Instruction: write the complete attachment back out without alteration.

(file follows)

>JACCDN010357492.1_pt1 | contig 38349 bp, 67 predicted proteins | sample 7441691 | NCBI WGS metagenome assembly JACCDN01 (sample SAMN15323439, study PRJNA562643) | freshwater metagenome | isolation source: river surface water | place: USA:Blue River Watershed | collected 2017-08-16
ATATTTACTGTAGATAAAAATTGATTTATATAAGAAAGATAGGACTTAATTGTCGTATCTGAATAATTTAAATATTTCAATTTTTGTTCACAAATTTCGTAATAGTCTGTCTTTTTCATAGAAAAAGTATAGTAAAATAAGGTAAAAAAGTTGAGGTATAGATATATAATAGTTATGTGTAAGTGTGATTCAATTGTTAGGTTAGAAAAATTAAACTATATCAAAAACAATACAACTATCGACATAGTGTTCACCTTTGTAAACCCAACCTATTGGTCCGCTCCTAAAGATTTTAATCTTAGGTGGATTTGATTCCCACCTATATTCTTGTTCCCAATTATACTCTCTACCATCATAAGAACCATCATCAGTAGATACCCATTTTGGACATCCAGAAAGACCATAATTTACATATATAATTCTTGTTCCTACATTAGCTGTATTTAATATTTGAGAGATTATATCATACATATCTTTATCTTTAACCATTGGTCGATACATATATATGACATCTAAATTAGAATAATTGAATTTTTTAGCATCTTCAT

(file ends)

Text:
>JACCDN010357492.1_pt1 | contig 38349 bp, 67 predicted proteins | sample 7441691 | NCBI WGS metagenome assembly JACCDN01 (sample SAMN15323439, study PRJNA562643) | freshwater metagenome | isolation source: river surface water | place: USA:Blue River Watershed | collected 2017-08-16
ATATTTACTGTAGATAAAAATTGATTTATATAAGAAAGATAGGACTTAATTGTCGTATCTGAATAATTTAAATATTTCAATTTTTGTTCACAAATTTCGTAATAGTCTGTCTTTTTCATAGAAAAAGTATAGTAAAATAAGGTAAAAAAGTTGAGGTATAGATATATAATAGTTATGTGTAAGTGTGATTCAATTGTTAGGTTAGAAAAATTAAACTATATCAAAAACAATACAACTATCGACATAGTGTTCACCTTTGTAAACCCAACCTATTGGTCCGCTCCTAAAGATTTTAATCTTAGGTGGATTTGATTCCCACCTATATTCTTGTTCCCAATTATACTCTCTACCATCATAAGAACCATCATCAGTAGATACCCATTTTGGACATCCAGAAAGACCATAATTTACATATATAATTCTTGTTCCTACATTAGCTGTATTTAATATTTGAGAGATTATATCATACATATCTTTATCTTTAACCATTGGTCGATACATATATATGACATCTAAATTAGAATAATTGAATTTTTTAGCATCTTCAT